Major League Soccer
Multiple fan “universes” are being offered by Major League Soccer. Fans compete in in-game competitions with other users for in-game collectibles, spots on the leaderboards, and bragging rights. Fans can deck out there avatar in officially licensed gear to support their favorite teams.
NFTs in sports
Lastly, NFTs allow their rights holders the ability to engage with their communities in a unique way, giving fans the opportunity to connect beyond the traditional rules of engagement. They are another powerful tool for driving fan engagement and creating strong identification between consumer and brand.
In addition, the sale of NFTs in the sports market creates yet another new revenue stream for a sports property. This platform is likely to open new opportunities for archived and newly created content, further impacting and expanding the rights of existing commercial partnerships. Sports properties can now partner with sponsors and the sale of tangible merchandise by reaching out to the communities within the evolving audience of sports fans and inviting them to claim ownership over a specific part of a sporting culture that specifically resonates with them.
Read what Screen Actors Guild-American Federation of Television and Radio Artists (SAG-AFTRA) executives have to say about the effects of the growing metaverse on their industry:
Virtual potpourri – Smart contracts, data privacy, and jurisdictional quandaries
As the blockchain becomes more mainstream, the use of smart contracts will likely rise. Smart contracts allow businesses to manage digital transactions on the blockchain. Similar to standard contracts, smart contracts are programmed with terms of agreement derived from negotiations and agreements. Once conditions have been met, the program will automatically execute the remaining obligations. Smart contracts allow for speed, efficiency, and cost savings in contractual dealings by eliminating third-party middlemen and paperwork headaches. Encryptions and online storage provide safety and privacy protections.
Speaking of privacy, metaverse users may be paying an entrance fee with their personal data. Developers are poised to track a user’s pupil dilations, nose scrunches, body movements, and much more in a bid to profit on user bio-information. Companies, like Meta, have already made headlines for selling user information. Advertisers and businesses will seek to capitalize on a potential customer whose eyes dilate when they see a new phone or fitness equipment. Online users already have little control over the collection of their personal data. As the metaverse continues to grow, so too will the discourse on this emerging topic.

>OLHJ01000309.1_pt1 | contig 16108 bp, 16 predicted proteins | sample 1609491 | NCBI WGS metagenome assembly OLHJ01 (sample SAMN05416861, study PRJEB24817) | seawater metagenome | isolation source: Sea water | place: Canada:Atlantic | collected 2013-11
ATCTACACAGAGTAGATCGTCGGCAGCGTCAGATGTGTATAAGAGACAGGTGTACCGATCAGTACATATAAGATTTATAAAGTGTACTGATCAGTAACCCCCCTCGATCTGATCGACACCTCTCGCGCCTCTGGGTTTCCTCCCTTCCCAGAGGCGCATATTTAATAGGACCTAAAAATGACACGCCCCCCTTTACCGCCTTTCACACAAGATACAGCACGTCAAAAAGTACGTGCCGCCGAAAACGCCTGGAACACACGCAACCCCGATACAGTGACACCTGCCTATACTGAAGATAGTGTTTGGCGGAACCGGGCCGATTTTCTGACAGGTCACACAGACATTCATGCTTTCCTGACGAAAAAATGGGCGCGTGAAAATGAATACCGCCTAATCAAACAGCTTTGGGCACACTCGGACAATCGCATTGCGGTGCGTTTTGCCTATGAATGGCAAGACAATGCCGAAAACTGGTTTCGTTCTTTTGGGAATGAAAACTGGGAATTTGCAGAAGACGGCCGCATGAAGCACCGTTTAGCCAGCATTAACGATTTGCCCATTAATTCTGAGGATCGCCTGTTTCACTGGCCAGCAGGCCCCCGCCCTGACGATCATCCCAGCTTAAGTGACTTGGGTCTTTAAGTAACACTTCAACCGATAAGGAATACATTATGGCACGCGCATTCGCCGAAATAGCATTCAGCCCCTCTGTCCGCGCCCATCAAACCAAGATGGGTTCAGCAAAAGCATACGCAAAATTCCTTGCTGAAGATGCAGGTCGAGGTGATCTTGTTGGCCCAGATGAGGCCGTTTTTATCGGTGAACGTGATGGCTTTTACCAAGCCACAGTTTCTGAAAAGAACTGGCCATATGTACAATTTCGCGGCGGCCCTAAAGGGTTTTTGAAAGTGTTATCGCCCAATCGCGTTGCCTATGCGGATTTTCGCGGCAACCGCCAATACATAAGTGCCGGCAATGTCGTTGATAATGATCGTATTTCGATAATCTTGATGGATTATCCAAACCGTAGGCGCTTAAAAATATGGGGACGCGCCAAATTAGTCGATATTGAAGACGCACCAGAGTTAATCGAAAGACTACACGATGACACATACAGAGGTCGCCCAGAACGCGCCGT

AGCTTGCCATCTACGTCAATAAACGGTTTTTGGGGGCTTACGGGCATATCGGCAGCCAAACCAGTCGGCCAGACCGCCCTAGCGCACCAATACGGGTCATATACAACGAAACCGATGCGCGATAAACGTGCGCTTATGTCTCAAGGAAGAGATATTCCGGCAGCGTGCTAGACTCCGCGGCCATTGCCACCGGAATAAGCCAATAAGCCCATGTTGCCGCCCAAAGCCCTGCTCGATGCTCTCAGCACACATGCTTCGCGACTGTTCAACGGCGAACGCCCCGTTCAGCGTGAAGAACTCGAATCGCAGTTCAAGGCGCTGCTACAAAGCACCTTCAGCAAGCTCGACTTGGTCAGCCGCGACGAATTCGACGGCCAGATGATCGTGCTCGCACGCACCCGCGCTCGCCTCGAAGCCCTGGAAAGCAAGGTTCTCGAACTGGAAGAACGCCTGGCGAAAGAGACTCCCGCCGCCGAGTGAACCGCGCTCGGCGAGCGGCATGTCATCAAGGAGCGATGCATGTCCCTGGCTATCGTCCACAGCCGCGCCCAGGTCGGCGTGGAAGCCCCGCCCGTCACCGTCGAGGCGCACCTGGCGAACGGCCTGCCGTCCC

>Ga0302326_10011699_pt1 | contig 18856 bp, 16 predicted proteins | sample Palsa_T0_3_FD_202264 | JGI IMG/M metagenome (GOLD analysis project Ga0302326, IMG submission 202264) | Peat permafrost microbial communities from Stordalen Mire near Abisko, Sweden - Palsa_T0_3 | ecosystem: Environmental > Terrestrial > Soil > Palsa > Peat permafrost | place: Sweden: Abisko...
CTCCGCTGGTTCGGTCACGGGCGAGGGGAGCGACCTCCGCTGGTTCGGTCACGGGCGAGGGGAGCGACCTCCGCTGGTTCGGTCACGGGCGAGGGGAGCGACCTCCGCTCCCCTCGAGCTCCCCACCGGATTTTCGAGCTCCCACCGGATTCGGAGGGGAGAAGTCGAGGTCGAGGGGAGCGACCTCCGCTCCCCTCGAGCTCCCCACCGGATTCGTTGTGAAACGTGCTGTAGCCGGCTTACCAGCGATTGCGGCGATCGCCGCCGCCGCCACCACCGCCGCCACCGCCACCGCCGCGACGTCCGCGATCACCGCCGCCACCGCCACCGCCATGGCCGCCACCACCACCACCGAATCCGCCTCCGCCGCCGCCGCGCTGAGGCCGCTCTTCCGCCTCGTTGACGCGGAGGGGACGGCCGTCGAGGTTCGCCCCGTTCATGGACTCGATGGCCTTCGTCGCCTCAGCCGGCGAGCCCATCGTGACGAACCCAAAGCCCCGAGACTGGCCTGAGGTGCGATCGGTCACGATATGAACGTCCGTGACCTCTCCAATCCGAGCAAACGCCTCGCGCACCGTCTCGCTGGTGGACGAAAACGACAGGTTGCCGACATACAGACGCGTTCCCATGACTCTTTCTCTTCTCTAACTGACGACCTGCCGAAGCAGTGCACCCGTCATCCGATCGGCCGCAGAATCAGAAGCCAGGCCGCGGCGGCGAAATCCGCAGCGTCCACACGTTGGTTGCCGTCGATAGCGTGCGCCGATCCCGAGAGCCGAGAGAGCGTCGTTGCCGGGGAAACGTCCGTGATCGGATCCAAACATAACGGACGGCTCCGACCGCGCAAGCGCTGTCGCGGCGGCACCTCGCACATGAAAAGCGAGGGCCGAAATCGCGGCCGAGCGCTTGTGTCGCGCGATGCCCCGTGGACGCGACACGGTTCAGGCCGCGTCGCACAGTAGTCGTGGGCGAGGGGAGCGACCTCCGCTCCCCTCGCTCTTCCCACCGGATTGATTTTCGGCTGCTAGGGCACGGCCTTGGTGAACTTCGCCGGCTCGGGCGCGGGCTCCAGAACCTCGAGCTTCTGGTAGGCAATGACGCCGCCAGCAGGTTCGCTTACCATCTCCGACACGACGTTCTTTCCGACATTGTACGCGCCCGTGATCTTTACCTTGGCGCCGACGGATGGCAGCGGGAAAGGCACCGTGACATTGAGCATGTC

The popularity of the metaverse has been rapidly growing since the release of Stephenson’s Snow Crash, however, the rules of the game have yet to be determined. Perhaps the greatest conundrum at the intersection of virtual reality and the law is which jurisdiction will apply to meta-disputes.
The metaverse is an expansive world existing outside national and international boundaries. Citizens and institutions from all across the world will be able to work closer together; however, with collaboration comes the potential for legal disputes and even more questions. What court will have jurisdiction over an employment dispute arising between a corporation in Indiana, an employee in Colorado, an independent contractor in Virginia, and freelancers in the United Kingdom, North Africa, and Japan? How will disputes be resolved over NFT or virtual land ownership? Will forum selection clauses become more prevalent in business transactions and employment agreements? Will state, federal, or international laws apply?
A new frontier ... or business as usual?
It remains to be seen what the future holds for the metaverse. Concerns over Zoom fatigue and technology burnout have been on the rise since the pandemic, and a virtual “escape” may just exacerbate these problems. Employers may embrace the new frontier or revert to business as usual with mandatory, in-office attendance. Cryptocurrency and NFTs are still great unknowns.
On the other hand, the metaverse and augmented and virtual reality have the potential to change the world in amazing ways. Engaging with entertainment from music to sports has taken on new meaning and could increase accessibility and inclusion in these spaces. Industries like real estate can offer new personalized experiences for clients regardless of geographic location. AR could fuel advancements in surgical assistive tools. Employers can find the best candidate for the job by hiring globally and retain top talent looking for remote freedom.
While lawyers may be leading the charge into the metaverse, there is so much more to learn.
Disclaimer: The information in any resource in this website should not be construed as legal advice or as a legal opinion on specific facts, and should not be considered representing the views of its authors, its sponsors, and/or ACC. These resources are not intended as a definitive statement on the subject addressed. Rather, they are intended to serve as a tool providing practical guidance and references for the busy in-house practitioner and other readers.